Flash Annual #1 — Writers: Francis Manapul and Brian Buccellato; Breakdowns: Manapul; Finishes: Marcus To; Scott Kolins; Diogenes Neves and Oclair Albert; Marcio Takara; Wes Craig
Green Lantern Annual #1 — Writer: Geoff Johns; Art: Ethan Van Sciver with Pete Woods and Cam Smith
DC came out with a number of annuals this week, and they’re fascinating because of the different approaches they offer to the genre. Detective is the most old-school: it offers a complete, stand-alone story, bigger than the regular comic could hold (38 pages), with two established villains and a lot of action and cinematic sweep (three splash pages, and four double-splash ones). You can tell that Daniels still thinks like an artist — he gives his penciller plenty of opportunity for visual pizzazz — but he needs seasoning as a writer; the motivations of the bad guys are fuzzy, as are the mechanics behind some of the scenes. Still, this is a nice-looking package, and a satisfying chunk of story. The Flash Annual is much more connected to the regular comic — it starts with a cliffhanger from the previous issue, resolves it, and then sets up a new conflict for the next issue — so readers who pick up this story without having followed the regular book will be lost. Manapul, like Daniels, uses his extra space effectively, by offering his artists (there are five chapters to the story, with a different artist/team for each, although Manapul provides continuity by doing the breakdowns for all of them) plenty of opportunities for splashes and big fight scenes, while also filling in a number of background details left unstated in the monthly issues. Green Lantern takes a different tack, one familiar to Johns fans: it’s the first chapter of a big crossover event involving the next four issues of all four Lantern titles, one where the Guardians finally let their fascist tendencies loose, and decide to take over the universe. No resolution or complete story here; the point is to get readers excited enough to read the next 16 chapters of a larger story. Justice League International does something similar, but from a different angle: it ends the group in its title (there will be no more issues of JLI, and fans of Booster Gold, in particular, will not be happy with the plot), but connects closely to events at the conclusion of the current Justice League #12, and hints at larger forces at work that will play out in that title over the next year; no surprise, given Johns’s presence both here and in JLA.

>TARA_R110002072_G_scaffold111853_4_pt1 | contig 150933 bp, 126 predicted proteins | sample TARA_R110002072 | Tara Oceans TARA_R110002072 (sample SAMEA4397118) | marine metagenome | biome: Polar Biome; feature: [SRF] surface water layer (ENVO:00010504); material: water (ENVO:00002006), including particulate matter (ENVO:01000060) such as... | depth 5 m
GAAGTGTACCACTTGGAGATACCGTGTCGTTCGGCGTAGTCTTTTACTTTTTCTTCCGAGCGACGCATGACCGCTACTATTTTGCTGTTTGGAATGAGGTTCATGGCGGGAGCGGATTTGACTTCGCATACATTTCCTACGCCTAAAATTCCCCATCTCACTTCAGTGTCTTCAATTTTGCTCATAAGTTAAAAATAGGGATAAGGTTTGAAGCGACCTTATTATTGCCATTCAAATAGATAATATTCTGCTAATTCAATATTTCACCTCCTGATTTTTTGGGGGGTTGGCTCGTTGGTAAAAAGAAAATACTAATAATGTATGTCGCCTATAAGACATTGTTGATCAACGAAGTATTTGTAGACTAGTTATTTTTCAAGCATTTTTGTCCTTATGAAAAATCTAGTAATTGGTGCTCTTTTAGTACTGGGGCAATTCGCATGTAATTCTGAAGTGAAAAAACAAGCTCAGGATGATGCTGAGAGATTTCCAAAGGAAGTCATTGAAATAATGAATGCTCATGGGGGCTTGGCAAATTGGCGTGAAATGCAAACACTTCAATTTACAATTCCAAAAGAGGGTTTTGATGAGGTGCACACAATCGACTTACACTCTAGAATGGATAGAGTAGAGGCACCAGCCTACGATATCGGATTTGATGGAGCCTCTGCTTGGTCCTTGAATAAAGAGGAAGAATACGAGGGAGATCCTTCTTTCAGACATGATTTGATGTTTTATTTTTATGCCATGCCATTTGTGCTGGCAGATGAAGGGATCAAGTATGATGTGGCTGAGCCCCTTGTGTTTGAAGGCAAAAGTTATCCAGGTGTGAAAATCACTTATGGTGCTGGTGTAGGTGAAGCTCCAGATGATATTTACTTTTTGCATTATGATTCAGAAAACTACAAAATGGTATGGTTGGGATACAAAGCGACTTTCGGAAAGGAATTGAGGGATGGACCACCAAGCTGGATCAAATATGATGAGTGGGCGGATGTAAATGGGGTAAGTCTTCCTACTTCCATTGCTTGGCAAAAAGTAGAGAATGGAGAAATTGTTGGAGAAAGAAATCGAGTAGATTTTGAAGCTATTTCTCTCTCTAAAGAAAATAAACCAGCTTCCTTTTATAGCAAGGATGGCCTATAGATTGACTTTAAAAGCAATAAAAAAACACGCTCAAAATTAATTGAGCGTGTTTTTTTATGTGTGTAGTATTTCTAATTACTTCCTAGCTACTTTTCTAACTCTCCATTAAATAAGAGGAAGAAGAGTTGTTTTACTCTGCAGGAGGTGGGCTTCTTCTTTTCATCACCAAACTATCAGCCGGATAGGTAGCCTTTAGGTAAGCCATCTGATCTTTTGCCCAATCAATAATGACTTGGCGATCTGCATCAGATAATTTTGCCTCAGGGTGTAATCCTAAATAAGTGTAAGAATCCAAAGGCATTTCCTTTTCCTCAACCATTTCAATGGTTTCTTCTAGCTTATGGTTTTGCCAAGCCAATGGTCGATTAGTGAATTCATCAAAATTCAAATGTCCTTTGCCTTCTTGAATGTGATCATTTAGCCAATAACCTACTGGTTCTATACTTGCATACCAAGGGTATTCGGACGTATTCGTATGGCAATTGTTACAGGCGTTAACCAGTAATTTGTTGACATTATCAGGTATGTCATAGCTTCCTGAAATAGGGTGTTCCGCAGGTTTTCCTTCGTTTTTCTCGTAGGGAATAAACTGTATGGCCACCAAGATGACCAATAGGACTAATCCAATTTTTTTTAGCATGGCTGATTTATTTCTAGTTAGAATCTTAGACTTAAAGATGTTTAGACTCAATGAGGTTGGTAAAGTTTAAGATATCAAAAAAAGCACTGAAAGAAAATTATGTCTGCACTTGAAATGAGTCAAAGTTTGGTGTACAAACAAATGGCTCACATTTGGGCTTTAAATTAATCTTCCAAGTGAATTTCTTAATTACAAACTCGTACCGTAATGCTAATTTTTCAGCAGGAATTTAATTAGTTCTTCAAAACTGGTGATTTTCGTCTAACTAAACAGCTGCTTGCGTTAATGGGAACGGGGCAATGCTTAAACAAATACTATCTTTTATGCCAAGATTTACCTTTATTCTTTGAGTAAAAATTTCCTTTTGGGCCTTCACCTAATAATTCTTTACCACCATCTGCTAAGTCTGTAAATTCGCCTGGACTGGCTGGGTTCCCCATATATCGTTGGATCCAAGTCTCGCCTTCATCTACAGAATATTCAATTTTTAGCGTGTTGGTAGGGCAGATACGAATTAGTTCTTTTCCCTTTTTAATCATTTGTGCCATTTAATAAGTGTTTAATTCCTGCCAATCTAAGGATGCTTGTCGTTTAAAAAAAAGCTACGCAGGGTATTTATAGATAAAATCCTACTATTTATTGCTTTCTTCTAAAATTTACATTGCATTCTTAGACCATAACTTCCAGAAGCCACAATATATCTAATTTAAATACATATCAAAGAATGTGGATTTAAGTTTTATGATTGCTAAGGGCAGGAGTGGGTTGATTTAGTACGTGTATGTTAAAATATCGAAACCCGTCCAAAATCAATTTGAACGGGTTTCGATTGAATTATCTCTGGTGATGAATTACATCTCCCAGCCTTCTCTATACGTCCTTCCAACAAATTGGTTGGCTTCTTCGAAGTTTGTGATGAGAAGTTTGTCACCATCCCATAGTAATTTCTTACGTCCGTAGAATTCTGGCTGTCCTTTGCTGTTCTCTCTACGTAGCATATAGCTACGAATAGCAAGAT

Lots of media attention to this title, because of the cover kiss (which occurs near the end of the book, and turns out to be a major plot device over in the JLI Annual too), although the story itself is mostly about the resolution of the previous “Graves” plot. Because it starts in the middle, new readers won’t have much idea what’s going on, and the multiple inkers don’t help (seriously: nine inkers? For 29 pages of art? That’s not the best way to show off Lee’s pencils, guys…), but Johns’s talent at promotion and interest-building is evident as much here as in the GL Annual — there’s a lot of non-lip-related movement over the last few pages, as the JLA’s public image is broken, a member quits, and then we get a few pages of hints about coming plots, ending with a double splash of the “new” team that’s sure to set off fireworks and passionate discussion among fans — exactly the point, of course, and one of the storytelling aspects that Johns is so good at: love him or not, it’s hard not to look forward to the next episodes of his various superhero soap operas.
Steed and Mrs. Peel #0 — Writer: Mark Waid; Art: Steve Bryant
This is based on the ’60s British TV import The Avengers, which for obvious reasons Boom! can’t use in the title; Bryant’s art is just OK (he’s not that good with faces, a serious problem with a book based on well-established real-life characters like this), but Waid’s script is dead-on: affectionate, knowledgeable and with just the right mix of ironic humor and drama that the original show thrived on. I’m not sure of the audience for this book (how many fans of the original show are out there, anyway, and will anyone else care?), but I’m exactly the target reader, and I enjoyed it quite a bit.